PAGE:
The much-heralded 2011 Declaration of Place of Residence is also ineffective, he believes. “It is not enforced, so many social welfare centres simply deny individuals the right to register them as their place of residence, leaving them still without a legal address and no documents.”
While government institutions and NGOs debate the effectiveness of each other’s actions, the UN’s refugee arm, UNHCR, says the number of stateless Roma in Serbia has fallen by half since 2010.
There are also questions about the political motivation behind these government programs for Roma.
Serbia has been a European Union candidate country since 2012 and in accession talks since 2014. With EU membership comes many new policies and regulations. Among them are standards on human and minority rights.
There is no disagreement between government institutions and NGOs on whether or not the reforms intended to help the Roma are motivated mainly by the need to progress EU negotiations. But, there are stark differences on whether that means the reforms are also inherently problematic.
“All of these laws directly relate to our EU path but I do not see a problem with that,” Vukomanovic, from the government’s Committee on Human and Minority Rights and Gender Equality, says.
Raicevic, on the other hand, believes intention matters. “The EU just wants to check the human rights box and not follow up on implementation,” he says with a tinge of anger. “With that attitude, nothing meaningful will be accomplished.”
While political questions of EU involvement are important, they are of more concern to Roma advocates than Roma themselves.
Serbia’s Roma face more pressing daily struggles, some of which are worsened by their lack of documents. Discrimination, hate crimes, forced evictions, low employment, early marriages and education are major issues in the community.
Vukomanovic believes laws on gender equality, housing and education will soon be amended and will have broad implications, especially for the Roma.
“Many of these Roma issues can be connected in some way to a lack of documents. And these laws we are planning on creating will certainly help,” Vukomanovic says.
“I remain hopeful about the state of Roma in Serbia, but … legislative progress has been very uneven and many of the Roma’s issues have deeper roots that need to be more directly addressed,” she adds, with compassion.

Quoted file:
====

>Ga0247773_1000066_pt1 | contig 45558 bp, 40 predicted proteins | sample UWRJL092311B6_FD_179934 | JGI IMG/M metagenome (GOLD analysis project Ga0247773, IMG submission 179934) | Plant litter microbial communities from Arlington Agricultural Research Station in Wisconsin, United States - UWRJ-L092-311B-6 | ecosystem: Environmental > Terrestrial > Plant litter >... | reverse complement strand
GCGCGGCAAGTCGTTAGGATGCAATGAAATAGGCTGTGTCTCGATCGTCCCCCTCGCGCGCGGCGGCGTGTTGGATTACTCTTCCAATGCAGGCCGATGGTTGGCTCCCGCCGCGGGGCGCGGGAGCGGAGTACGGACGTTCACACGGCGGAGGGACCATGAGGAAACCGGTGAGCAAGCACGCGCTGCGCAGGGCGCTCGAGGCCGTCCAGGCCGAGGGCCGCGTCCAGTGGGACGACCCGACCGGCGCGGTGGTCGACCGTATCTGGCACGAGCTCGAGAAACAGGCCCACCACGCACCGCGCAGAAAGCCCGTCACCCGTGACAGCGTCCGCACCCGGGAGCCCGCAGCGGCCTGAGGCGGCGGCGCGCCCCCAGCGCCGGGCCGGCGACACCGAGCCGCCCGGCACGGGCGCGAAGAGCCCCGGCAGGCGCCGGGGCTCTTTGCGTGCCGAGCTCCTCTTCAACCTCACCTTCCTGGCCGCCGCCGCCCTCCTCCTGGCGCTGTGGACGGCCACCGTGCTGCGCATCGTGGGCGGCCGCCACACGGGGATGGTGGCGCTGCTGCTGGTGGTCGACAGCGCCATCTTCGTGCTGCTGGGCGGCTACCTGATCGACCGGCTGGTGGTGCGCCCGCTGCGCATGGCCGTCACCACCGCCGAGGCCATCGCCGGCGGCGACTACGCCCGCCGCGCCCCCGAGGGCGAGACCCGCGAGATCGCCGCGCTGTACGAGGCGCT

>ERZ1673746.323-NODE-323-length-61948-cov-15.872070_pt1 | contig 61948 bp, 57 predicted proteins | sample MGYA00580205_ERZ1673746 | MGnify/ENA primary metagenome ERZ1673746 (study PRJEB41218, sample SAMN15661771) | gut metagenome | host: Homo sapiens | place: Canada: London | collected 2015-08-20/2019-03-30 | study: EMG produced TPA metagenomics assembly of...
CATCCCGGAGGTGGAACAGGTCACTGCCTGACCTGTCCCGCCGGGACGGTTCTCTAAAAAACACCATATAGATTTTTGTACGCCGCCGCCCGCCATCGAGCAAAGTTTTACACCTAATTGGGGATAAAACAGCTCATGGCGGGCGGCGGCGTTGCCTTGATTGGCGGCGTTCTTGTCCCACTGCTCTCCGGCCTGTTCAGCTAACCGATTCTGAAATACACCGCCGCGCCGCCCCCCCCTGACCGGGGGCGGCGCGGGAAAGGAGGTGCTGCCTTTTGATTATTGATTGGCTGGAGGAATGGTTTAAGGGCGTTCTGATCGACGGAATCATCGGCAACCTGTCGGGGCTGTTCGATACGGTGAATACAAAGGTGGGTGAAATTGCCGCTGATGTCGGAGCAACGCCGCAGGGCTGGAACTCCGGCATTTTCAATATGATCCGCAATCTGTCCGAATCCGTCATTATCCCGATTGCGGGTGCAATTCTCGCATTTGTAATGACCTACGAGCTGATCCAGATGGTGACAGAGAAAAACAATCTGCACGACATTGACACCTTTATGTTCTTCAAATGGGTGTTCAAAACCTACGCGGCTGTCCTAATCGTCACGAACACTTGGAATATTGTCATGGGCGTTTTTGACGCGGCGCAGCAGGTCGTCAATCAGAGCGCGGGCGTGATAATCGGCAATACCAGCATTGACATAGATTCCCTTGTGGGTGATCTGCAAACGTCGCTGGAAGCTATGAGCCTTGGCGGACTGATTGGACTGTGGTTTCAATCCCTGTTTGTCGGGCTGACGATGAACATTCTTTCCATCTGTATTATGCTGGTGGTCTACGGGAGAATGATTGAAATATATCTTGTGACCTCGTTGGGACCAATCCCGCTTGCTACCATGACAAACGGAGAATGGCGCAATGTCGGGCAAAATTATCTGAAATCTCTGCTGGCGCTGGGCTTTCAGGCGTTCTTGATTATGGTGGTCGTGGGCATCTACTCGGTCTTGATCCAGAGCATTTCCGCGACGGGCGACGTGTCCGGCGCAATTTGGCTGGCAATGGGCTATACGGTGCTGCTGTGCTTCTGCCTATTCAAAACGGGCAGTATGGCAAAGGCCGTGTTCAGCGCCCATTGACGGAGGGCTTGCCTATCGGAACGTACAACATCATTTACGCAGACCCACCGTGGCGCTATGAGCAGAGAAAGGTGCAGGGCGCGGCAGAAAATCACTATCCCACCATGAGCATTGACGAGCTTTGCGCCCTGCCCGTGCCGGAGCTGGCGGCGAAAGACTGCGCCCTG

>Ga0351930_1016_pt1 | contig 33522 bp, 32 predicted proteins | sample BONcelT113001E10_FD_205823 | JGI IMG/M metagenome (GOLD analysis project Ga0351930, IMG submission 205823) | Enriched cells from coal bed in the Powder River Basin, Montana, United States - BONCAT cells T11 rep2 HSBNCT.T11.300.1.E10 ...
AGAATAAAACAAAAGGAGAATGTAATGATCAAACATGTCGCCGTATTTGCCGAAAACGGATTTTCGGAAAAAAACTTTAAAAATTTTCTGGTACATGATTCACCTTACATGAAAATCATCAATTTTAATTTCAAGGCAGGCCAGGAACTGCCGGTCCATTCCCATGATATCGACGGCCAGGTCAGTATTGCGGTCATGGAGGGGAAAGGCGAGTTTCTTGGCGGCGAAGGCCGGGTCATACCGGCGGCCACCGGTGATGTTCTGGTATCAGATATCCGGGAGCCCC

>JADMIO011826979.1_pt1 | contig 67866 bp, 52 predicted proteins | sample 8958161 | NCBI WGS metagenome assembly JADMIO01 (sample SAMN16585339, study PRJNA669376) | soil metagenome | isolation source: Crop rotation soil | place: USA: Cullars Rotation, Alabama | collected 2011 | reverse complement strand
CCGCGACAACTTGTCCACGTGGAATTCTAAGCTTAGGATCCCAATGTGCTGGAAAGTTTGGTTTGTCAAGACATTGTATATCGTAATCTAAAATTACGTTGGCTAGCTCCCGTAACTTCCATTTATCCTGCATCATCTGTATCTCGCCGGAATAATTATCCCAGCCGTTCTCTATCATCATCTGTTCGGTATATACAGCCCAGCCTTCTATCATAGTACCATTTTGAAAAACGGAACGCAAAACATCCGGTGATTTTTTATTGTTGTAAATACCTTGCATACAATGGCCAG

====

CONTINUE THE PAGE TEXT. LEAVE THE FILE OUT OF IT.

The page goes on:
Back at the centre in Vojni Put, the seven Roma women are grateful that their issues are at least on the radar of government officials, and that their children are receiving educational support.
The centre is run by Hleb Zivot [Bread of Life], an NGO that has provided early childhood education to Roma children in Vojni Put for the past 14 years.
The Vojni Put settlement is more developed than many in Serbia. Most Roma settlements are illegal with homes often made from scavenged scrap material and surrounded by piles of garbage. They often lack water and electricity.
In Vojni Put, most homes are legal and made of sturdy concrete. The garbage is put in dumpsters, not on the streets. The houses have basic amenities. However, that does not mean the lives of the Roma living here are easy, especially when it comes to school.
“When Roma children enter school, they face many problems,” school director Gordana Tosic says, as she prepares a breakfast of sandwiches for the children. “They do not know much Serbian, are academically left behind and often have to repeat grades. They are also made fun of and left out by their [non-Roma] peers [in school] a lot.”
“As a result, many Roma children drop out by sixth grade. If they’re lucky, they graduate from primary school. But that’s only if they have documents to get a diploma,” Tosic adds.
According to the UN children’s arm, UNICEF, around 80 per cent of Roma children in Serbia start primary school, which is 18 per cent below the national average. By the time Roma children reach upper secondary school only 21 per cent of them are enrolled, compared to the national average of 89 per cent.
“They are so often left behind,” says Tosic. “We want to show them that they are not alone and we will not abandon them.”
Education alone will not solve all the numerous issues that Roma in Serbia face. But it is an important stepping stone to a better life, says Sanela Sadiki.
“I am so grateful that my parents got my documents because if I didn’t have them, my daughter couldn’t go to school,” she says. “If she couldn’t get an education, I don’t know where she would be.”